Phasic pills contain two or three sections of different coloured pills in a pack. Each section contains a different amount of hormones. One pill is taken each day for 21 days and then no pills are taken for the next seven days. Phasic pills need to be taken in the right order. Logynon is an example of this type of pill.
Every day (ED) pills
There are 21 active pills and seven inactive (dummy) pills in a pack. The two types of pill look different. One pill is taken each day for 28 days with no break between packets of pills. Every day pills need to be taken in the right order. Microgynon ED is an example of this type of pill.
Follow the instructions that come with your packet. If you have any questions, ask your GP, practice nurse or pharmacist.
What to do if you miss a pill
If you continue to be sick, keep using another form of contraception until you’ve taken the pill again for seven days without vomiting.
Who can use the combined pill
If there are no medical reasons why you cannot take the pill, and you don’t smoke, you can take the pill until your menopause. However, the pill is not suitable for all women. To find out whether the pill is right for you, talk to your GP, practice nurse or pharmacist.
You should not take the pill if you:
smoke and are 35 or older
stopped smoking less than a year ago and are 35 or older
are very overweight
take certain medicines (ask your GP or a health professional at a contraception clinic about this)
You should also not take the pill if you have (or have had):
thrombosis (a blood clot) in a vein, for example in your leg or lungs
stroke or any other disease that narrows the arteries
anyone in your close family having a blood clot under the age of 45
a heart abnormality or heart disease, including high blood pressure
severe migraines, especially with aura (warning symptoms)
disease of the gallbladder or liver
diabetes with complications or diabetes for the past 20 years
Risks of taking the combined pill
There are some risks associated with using the combined contraceptive pill. However, these risks are small and, for most women, the benefits of the pill outweigh the risks.
The oestrogen in the pill may cause your blood to clot more readily. If a blood clot develops, it could cause:
deep vein thrombosis (clot in your leg)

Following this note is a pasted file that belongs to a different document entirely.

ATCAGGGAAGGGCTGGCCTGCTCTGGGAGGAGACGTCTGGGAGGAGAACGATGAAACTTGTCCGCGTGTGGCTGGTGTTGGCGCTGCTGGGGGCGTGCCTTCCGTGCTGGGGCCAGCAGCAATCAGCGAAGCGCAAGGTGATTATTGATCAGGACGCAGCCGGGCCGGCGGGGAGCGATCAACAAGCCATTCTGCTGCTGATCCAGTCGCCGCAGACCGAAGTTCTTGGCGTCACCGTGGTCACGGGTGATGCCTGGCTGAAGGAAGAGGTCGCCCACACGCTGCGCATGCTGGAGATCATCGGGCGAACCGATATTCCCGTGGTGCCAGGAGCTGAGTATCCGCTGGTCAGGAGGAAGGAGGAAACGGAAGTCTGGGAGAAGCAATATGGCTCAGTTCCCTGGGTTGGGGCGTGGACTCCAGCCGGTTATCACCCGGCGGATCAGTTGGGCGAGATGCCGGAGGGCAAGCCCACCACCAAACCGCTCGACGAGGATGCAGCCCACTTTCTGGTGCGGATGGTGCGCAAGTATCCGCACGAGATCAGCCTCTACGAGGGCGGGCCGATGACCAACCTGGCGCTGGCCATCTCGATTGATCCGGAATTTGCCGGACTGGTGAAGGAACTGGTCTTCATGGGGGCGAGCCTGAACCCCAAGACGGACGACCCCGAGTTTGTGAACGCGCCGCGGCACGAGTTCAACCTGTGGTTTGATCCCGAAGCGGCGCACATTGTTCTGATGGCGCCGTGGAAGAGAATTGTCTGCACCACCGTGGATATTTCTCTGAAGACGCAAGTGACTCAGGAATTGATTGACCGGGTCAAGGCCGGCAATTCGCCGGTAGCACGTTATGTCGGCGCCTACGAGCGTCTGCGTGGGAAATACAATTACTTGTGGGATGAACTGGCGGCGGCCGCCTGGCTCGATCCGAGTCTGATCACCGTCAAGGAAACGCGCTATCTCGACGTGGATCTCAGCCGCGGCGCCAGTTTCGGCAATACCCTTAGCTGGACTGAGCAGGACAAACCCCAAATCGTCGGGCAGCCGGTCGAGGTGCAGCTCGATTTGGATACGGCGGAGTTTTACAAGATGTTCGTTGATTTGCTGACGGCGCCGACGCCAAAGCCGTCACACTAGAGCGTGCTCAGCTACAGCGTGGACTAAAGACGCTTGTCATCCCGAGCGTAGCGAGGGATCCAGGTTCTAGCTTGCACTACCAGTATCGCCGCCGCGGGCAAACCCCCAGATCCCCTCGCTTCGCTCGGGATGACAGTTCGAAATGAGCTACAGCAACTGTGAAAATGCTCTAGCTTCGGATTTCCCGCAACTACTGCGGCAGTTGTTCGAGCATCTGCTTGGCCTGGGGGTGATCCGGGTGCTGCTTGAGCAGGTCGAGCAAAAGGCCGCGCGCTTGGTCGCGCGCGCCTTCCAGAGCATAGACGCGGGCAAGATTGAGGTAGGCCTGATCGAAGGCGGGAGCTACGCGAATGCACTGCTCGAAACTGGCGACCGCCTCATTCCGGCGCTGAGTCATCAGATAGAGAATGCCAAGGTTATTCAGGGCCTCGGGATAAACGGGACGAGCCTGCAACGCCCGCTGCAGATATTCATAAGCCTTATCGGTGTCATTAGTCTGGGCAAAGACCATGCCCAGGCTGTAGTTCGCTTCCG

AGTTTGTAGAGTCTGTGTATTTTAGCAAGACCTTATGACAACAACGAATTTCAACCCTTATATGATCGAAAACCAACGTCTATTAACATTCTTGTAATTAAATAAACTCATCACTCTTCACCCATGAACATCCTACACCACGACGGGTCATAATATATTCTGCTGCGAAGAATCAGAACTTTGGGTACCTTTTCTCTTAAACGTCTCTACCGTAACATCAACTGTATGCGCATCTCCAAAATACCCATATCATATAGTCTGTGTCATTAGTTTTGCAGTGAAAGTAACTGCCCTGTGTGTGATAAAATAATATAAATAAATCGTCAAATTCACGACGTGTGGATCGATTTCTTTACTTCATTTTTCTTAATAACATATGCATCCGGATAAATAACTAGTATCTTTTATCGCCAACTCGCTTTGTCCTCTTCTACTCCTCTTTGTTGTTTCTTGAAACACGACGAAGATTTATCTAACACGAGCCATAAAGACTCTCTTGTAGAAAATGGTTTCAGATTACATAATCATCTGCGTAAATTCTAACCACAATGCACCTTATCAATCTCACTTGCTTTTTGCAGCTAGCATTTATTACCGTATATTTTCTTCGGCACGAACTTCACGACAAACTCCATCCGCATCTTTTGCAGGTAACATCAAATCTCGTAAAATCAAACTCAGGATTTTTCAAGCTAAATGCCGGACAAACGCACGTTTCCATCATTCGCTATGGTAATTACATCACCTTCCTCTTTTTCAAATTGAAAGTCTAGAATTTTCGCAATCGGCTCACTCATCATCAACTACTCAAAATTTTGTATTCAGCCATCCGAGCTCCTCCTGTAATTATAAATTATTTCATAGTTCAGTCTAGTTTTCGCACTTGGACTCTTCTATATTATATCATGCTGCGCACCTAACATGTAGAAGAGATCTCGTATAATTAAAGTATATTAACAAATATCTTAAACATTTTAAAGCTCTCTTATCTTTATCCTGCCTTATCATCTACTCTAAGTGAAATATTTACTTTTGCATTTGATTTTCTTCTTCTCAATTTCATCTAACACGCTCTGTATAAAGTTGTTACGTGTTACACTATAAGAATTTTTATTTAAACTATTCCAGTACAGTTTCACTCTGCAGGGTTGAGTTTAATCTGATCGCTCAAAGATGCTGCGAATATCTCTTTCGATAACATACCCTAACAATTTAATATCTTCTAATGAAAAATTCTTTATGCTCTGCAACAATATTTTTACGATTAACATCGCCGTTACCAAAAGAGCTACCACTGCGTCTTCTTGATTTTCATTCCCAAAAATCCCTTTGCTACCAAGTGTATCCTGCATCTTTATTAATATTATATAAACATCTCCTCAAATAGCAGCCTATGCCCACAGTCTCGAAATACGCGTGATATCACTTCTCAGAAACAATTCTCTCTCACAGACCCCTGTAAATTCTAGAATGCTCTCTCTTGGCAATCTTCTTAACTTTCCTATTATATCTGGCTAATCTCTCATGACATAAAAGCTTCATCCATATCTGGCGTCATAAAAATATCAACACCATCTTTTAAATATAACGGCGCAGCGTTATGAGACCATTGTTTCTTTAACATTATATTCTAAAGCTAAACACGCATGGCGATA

pulmonary embolus (clot in your lung)
The risk of getting a blood clot is very small, but your doctor will check if you have certain risk factors that before prescribing the pill.
The pill can be taken with caution if you have one of the risk factors below. It is unlikely you would be advised to take it if you have two or more risk factors.
being 35 years old or over
being a smoker or having quit smoking in the past year
being very overweight (in women with a BMI of 35 or over, the risks of using the pill usually outweigh the benefits)
having migraines (you should not take the pill if you have severe or regular migraine attacks, especially if you get aura or a warning sign before an attack)
having high blood pressure
having had a blood clot or stroke in the past
having a close relative who had a blood clot when they were younger than 45
being immobile for a long time – for example, in a wheelchair or with a leg in plaster
Like all medicines, Femodene can cause side effects, although not everybody gets
them. If you get any side effect, particularly if severe and persistent, or have any
change to your health that you think may be due to Femodene, please talk to your
An increased risk of blood clots in the veins (venous thromboembolism (VTE)) or
blood clots in the arteries (arterial thromboembolism (ATE)) is present for all women
using combined hormonal contraceptives. For more detailed information on the
different risks from taking combined hormonal contraceptives please see section 2
“What you need to know before you use Femodene”.
➜ Tell your doctor, pharmacist or family planning nurse if you are worried
about any side effects which you think may be due to Femodene.
4.1 Serious side effects – see a doctor straight away
Rare side effects (between 1 and 10 in every 10,000 users may be affected)
harmful blood clots in a vein or artery for example:
o in a leg or foot (i.e. DVT)
o in a lung (i.e. PE)
o heart attack
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o mini-stroke or temporary stroke-like symptoms, known as a transient
ischaemic attack (TIA)
o blood clots in the liver, stomach/intestine, kidneys or eye.
The chance of having a blood clot may be higher if you have any other conditions
that increase this risk (see section 2 for more information on the conditions that
increase risk for blood clots and the symptoms of a blood clot).
Signs of a blood clot (see section 2.3 ‘Blood clots’)
Signs of a severe allergic reaction or worsening of hereditary angioedema:
swelling of the hands, face, lips, mouth, tongue or throat. A swollen
tongue/throat may lead to difficulty swallowing and breathing
a red bumpy rash (hives) and itching.
Signs of breast cancer include:
dimpling of the skin
changes in the nipple
any lumps you can see or feel.
Signs of cancer of the cervix include:
vaginal discharge that smells and/or contains blood
unusual vaginal bleeding
Signs of severe liver problems include:
severe pain in your upper abdomen
yellow skin or eyes (jaundice)
inflammation of the liver (hepatitis)
your whole body starts itching.
➜ If you think you may have any of these, see a doctor straight away. You
may need to stop taking Femodene.
For a full list of side effects please see patient information leaflet.
Download Femodene – Patient Information Leaflet